I immediately started figuring out how to get the rights. It had been under option since 1979 because people kept trying to make a movie out of it. And I was like, It’s not a movie. Because the whole book is about the experience of time’s passage and watching people transform, witnessing their development, growth, decay and shift of their allegiances. It took six years for me to get the rights, and then my task became trying to translate it and ultimately peel back the layers for people.


    Speaking of time passages, her novel was set in 1976 to coincide with the bicentennial year of the Declaration of Independence. Why did you set the series in 2016?


    Along the way, I became very friendly with Merrilee Heifetz, Butler’s literary executor and her lifelong agent. One of the things she said to me was, “Octavia would’ve wanted you to make this for now.” So I took that to heart. I think 2016 was that last gasp of naïveté about how we had processed the legacies of this racial regime that the country’s founded on. Do you remember the day after Obama was elected, suddenly, there was a discussion of a phrase called post-race? I remember asking, “What is that?” I also think because people did not see the results of the 2016 [presidential] election coming, we suddenly felt like we were backsliding as a country. “Kindred” was the ultimate metaphor for that, too.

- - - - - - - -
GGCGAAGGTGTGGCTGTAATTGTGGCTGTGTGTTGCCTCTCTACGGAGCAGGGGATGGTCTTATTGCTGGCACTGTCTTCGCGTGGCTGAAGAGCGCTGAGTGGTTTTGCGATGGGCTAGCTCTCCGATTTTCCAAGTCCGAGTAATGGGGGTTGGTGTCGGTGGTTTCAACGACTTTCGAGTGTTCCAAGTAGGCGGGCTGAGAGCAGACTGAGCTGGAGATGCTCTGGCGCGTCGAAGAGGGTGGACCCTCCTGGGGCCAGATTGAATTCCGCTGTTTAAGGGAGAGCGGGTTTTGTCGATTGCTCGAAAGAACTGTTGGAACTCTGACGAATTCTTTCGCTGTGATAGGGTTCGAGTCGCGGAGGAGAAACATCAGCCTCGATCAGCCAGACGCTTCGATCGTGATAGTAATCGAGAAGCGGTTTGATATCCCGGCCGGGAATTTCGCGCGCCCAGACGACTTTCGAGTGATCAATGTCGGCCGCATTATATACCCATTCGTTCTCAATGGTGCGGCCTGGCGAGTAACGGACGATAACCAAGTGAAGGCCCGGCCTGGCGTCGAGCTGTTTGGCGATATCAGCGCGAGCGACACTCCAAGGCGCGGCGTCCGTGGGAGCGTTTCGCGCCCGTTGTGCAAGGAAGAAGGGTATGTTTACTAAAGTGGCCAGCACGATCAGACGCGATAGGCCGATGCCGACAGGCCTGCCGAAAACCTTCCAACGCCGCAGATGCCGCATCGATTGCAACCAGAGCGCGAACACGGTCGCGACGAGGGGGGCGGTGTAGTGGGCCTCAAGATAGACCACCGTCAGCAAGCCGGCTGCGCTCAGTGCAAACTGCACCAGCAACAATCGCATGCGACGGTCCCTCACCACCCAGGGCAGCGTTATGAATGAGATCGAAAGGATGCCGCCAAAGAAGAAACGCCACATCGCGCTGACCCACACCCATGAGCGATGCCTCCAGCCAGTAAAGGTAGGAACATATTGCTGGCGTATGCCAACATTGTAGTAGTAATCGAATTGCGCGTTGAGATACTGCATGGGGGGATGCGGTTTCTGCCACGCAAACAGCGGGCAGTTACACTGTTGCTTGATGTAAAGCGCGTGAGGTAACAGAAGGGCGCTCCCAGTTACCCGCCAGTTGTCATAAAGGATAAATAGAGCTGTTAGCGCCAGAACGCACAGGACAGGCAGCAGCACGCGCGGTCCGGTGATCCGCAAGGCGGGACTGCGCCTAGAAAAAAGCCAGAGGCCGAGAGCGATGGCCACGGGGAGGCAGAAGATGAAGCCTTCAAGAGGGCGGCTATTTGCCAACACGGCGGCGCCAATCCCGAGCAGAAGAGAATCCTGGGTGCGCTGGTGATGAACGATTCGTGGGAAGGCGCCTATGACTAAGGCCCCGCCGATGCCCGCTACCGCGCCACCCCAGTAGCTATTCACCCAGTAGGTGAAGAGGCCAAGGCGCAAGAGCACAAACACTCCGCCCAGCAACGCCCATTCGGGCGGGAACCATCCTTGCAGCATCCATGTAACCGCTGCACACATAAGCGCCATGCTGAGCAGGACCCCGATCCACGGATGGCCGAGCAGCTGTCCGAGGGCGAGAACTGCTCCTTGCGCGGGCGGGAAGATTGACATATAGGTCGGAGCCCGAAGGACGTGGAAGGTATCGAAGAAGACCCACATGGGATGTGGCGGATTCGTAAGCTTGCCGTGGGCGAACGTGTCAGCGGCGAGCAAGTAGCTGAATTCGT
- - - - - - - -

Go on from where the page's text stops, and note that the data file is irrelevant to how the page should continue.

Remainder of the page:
Another surprising change was your inclusion of her mother as a major character. What inspired that story line?


    Merrilee also told me that Octavia referred to this book as one she never quite cracked. That interested me because this is her most widely read and known book, and that also sent me to her archives, which had just been cataloged at the Huntington Library.

    I read every draft of “Kindred,” and there are ones in which she experimented with this mother figure. In her canon, she’s obsessed with mothers. I don’t want to be psychoanalyzing another artist, but her relationship with her mother was very complicated. Merrilee told me once that she would say, “Octavia, I want you to write a memoir.” And she would say, “I’ve already written a memoir; it’s called ‘Kindred.’”